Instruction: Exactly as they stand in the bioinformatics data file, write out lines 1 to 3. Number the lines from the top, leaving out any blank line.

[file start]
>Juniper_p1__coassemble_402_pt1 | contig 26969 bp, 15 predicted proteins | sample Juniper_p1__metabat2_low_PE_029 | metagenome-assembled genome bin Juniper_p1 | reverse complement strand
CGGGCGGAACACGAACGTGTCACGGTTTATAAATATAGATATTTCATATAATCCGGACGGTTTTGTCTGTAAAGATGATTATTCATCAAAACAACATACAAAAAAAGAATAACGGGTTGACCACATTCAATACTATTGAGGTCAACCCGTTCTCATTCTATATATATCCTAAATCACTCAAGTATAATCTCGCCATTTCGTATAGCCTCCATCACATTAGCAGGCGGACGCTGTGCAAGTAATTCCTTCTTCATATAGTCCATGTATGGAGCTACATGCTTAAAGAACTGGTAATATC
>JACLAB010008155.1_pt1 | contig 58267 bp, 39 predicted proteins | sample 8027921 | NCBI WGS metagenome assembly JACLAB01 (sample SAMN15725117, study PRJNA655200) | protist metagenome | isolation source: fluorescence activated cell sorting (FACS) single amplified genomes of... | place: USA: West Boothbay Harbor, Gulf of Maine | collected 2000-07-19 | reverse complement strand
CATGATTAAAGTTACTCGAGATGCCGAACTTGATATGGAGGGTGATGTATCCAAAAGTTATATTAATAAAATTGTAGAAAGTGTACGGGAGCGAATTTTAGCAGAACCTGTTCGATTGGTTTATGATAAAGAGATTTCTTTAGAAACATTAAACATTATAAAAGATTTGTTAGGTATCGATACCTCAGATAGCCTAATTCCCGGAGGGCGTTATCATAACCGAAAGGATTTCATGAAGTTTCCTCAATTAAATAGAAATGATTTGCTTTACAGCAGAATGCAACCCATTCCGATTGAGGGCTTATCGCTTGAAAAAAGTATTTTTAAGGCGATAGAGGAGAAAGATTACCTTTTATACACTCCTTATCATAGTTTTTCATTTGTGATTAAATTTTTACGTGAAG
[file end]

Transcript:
>Juniper_p1__coassemble_402_pt1 | contig 26969 bp, 15 predicted proteins | sample Juniper_p1__metabat2_low_PE_029 | metagenome-assembled genome bin Juniper_p1 | reverse complement strand
CGGGCGGAACACGAACGTGTCACGGTTTATAAATATAGATATTTCATATAATCCGGACGGTTTTGTCTGTAAAGATGATTATTCATCAAAACAACATACAAAAAAAGAATAACGGGTTGACCACATTCAATACTATTGAGGTCAACCCGTTCTCATTCTATATATATCCTAAATCACTCAAGTATAATCTCGCCATTTCGTATAGCCTCCATCACATTAGCAGGCGGACGCTGTGCAAGTAATTCCTTCTTCATATAGTCCATGTATGGAGCTACATGCTTAAAGAACTGGTAATATC
>JACLAB010008155.1_pt1 | contig 58267 bp, 39 predicted proteins | sample 8027921 | NCBI WGS metagenome assembly JACLAB01 (sample SAMN15725117, study PRJNA655200) | protist metagenome | isolation source: fluorescence activated cell sorting (FACS) single amplified genomes of... | place: USA: West Boothbay Harbor, Gulf of Maine | collected 2000-07-19 | reverse complement strand